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One sentence more than I want

Pike's girlfriend Terry is at her parents' place in San Jose, and I wish I didn't know that, didn't know who she was. This morning, for the first time in weeks, it's only Pike and me in the apartment.

He just knocked on my door and said, "I hear you typing in here all the time, and I've noticed the stack of zines — Pathetic Life. That's you?"

Well, hell. I don't want to talk about the zine with anyone who knows me. It's private stuff. I only share it with people who don't know me at all.

Can't lie about it, though, because he's right, I'm in here typing all the time, and the zines are in a box just inside my door. 

"Yeah," I said, "I do a zine. Everybody should."

"Then this is you?" he asked, pointing to a tabloid in his other hand. Like Han Solo, I got a bad feeling about this. I reached for it and looked where Pike pointed, inside this week's San Francisco Weekly. It's an article about Factsheet Five. They interviewed its publisher, Seth Friedman, and he mentions my zine. I get one sentence, which is one sentence more than I want.

"Most zines are about music, pop culture. Or just people's mundane lives." He cites Pathetic Life by the Tenderloin's Pathetic Doug as a personal favorite.

"Yeah, that's me," I said to Pike.

"I guess you're a fuckin' celebrity," he said, smiling.

"I am nobody at all," I said, handing the SF Weekly back to him, "and I aspire to be even less." After my confession, though, Pike wouldn't let me weasel out of giving him a copy of November, from the top of the stack.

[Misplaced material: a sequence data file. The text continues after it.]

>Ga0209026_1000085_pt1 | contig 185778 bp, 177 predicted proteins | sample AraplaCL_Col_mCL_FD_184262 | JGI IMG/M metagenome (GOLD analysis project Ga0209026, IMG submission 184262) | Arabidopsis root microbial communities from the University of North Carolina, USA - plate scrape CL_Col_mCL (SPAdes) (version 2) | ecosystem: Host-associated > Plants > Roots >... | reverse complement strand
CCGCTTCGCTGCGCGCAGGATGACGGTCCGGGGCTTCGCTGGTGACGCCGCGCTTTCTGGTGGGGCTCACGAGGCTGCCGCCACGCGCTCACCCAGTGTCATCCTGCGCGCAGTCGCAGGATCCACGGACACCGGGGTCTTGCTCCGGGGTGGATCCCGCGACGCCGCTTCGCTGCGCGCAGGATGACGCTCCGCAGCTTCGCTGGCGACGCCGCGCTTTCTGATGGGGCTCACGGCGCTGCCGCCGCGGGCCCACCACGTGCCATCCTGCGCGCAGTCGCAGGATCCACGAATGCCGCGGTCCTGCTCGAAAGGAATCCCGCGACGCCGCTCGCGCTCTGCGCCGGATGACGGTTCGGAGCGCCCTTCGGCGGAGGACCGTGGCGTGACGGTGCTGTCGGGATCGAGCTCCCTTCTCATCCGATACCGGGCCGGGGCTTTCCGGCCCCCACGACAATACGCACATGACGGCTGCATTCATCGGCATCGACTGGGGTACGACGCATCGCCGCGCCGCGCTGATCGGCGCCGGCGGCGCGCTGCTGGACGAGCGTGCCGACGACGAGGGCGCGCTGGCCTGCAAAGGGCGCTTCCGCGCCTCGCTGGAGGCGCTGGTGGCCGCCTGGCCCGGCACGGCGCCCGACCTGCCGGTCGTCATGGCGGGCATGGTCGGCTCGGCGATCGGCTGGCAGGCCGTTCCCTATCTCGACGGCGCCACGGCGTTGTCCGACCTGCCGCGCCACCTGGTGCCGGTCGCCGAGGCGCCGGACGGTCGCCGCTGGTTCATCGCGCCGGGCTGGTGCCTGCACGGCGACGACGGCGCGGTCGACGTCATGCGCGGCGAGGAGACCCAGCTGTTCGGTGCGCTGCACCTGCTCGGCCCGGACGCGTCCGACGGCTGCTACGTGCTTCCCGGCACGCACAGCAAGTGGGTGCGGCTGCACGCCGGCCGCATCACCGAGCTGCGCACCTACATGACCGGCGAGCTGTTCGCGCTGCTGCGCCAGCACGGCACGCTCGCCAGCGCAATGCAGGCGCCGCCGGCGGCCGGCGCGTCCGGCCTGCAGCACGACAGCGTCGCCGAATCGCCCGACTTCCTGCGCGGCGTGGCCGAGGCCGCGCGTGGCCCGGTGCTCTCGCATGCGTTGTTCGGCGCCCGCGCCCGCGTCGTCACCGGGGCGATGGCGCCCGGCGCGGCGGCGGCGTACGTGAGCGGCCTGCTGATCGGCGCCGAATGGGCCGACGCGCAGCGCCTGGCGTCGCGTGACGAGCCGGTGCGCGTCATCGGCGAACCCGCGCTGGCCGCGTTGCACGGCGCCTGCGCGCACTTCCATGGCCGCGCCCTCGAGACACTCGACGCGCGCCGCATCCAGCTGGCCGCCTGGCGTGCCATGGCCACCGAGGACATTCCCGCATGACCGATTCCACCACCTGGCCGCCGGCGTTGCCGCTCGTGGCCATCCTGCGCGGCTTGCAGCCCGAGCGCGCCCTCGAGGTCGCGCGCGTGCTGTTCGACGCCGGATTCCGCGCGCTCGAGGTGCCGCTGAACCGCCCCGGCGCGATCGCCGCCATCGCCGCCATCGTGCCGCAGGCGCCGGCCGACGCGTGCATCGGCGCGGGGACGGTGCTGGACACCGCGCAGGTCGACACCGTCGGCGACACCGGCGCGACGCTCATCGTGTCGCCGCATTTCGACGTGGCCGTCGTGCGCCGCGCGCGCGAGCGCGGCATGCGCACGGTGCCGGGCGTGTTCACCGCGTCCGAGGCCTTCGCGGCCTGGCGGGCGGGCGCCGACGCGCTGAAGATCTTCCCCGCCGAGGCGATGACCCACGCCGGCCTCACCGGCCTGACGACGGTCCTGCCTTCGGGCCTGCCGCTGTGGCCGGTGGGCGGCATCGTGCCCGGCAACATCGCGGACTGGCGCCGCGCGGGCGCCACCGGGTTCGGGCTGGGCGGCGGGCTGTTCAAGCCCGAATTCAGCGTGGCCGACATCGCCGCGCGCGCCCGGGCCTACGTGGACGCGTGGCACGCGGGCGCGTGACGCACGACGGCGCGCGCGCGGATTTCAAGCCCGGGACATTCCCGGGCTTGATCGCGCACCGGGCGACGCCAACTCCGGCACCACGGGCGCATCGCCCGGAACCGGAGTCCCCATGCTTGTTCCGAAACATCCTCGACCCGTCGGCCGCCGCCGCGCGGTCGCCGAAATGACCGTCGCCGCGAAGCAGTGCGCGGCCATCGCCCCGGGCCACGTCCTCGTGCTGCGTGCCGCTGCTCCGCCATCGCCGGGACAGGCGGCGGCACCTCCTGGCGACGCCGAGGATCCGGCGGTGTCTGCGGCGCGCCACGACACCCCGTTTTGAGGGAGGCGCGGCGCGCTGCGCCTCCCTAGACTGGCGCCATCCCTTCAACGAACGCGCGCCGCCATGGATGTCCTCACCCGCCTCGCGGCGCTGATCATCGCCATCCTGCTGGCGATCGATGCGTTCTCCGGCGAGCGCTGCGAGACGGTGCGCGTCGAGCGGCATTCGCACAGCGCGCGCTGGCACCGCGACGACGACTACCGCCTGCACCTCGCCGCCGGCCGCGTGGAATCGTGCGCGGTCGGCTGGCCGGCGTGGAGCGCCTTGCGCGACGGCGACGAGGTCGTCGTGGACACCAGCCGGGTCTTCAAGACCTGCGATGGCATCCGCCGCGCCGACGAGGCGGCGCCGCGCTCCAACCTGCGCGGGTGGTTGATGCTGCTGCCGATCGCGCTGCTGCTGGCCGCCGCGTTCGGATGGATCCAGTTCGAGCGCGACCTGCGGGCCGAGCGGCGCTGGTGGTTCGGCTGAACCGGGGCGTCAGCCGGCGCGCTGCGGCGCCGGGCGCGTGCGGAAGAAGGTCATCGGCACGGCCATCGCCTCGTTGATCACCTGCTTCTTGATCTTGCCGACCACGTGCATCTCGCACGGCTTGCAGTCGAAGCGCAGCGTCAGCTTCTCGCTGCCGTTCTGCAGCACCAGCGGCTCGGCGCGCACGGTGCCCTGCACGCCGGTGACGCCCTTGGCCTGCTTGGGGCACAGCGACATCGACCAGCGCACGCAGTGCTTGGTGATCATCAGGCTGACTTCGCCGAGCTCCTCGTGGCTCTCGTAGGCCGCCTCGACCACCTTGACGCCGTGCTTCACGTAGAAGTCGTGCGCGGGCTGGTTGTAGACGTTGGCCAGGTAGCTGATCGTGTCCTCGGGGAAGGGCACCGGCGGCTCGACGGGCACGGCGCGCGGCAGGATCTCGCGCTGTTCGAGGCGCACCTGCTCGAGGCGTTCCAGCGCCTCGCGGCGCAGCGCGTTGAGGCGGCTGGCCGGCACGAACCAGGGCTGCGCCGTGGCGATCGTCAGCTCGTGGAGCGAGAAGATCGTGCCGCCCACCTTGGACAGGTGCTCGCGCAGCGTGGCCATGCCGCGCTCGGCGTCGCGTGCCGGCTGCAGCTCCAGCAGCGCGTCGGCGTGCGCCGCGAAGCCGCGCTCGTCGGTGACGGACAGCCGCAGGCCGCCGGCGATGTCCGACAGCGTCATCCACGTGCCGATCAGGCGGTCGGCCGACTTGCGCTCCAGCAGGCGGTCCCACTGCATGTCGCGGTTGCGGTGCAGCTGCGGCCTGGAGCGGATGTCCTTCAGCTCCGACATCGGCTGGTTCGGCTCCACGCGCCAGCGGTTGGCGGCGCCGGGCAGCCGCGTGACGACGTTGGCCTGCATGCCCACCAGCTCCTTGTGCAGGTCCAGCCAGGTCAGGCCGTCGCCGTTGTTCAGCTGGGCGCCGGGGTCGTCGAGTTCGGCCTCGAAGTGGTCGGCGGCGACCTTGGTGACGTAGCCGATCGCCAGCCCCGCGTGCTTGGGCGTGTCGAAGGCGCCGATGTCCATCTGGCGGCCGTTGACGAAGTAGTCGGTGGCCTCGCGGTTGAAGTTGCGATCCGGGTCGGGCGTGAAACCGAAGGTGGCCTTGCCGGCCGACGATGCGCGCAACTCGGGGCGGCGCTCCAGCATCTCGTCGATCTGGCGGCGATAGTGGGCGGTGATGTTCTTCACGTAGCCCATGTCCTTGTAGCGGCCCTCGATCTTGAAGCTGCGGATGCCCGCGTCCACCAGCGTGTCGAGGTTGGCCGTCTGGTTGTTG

He won't be in the November issue, and that's good. I'm hoping he'll hate it and never want to see it again, because it'll be easier living with the guy — and his girlfriend — if they never read the March or April issues. 

A very few minutes later, he plopped the zine back in the box in my room, without comment. I'm not sure he'd even turned a page. Damned lucky for me my zine sucks.

♦ ♦ ♦

Today was my first day working for Bill at the sex magazine, and it wasn't at all sexy. Spent the morning sorting through checks, filing receipts, and packaging and mailing books and magazines. Four times, the phone rang and I answered it.

Never once got to sit in the hot tub, in the back yard. There were no naked women, or men. No drugs, no condoms, nobody walking around in a bathrobe smoking a pipe. Nope. Just another day in just another office, and I never got aroused even a little.

♦ ♦ ♦

I called Kallie again, and we talked for longer than yesterday (when she'd been in a hurry, setting up her party). It was great talking with her again, so I said something like, "It's been too damned long," and almost instantly we were planning when we could get together.

Squid on Thursday night, we agreed, and after dinner she's going to introduce me to whoever I was, before I was me.

This is something Kallie does as a sideline business: For a fee, she regresses people back to their previous incarnations — past-life therapy, she calls it. For me she says there'll be no fee.

I am, let's say, skeptical about past lives, but being curious and open-minded, I'm going to give it a fair chance. In my past life or lives, maybe I was a better writer and I can give myself some helpful tips.

♦ ♦ ♦

Now it's nearly bedtime, and Terry has returned, loudly.

Ten minutes later a friend of theirs dropped by, knocking loudly and then talking loudly.

They're all chattering now, loudly, about which clubs and which drugs are hot, guys with nice butts, who's going on tour with which band, who's going to drive them to Portland...

I'm not even eavesdropping. I'm trying to edit some pages from last weekend's diary, but they're talking so loud their thoughts are drowning out mine.

From Pathetic Life #11
Monday, April 10, 1995

This is an entry retyped from an on-paper zine I wrote many years ago, called Pathetic Life. The opinions stated were my opinions then, but might not be my opinions now. Also, I said and did some disgusting things, so parental guidance is advised.

Pathetic Life
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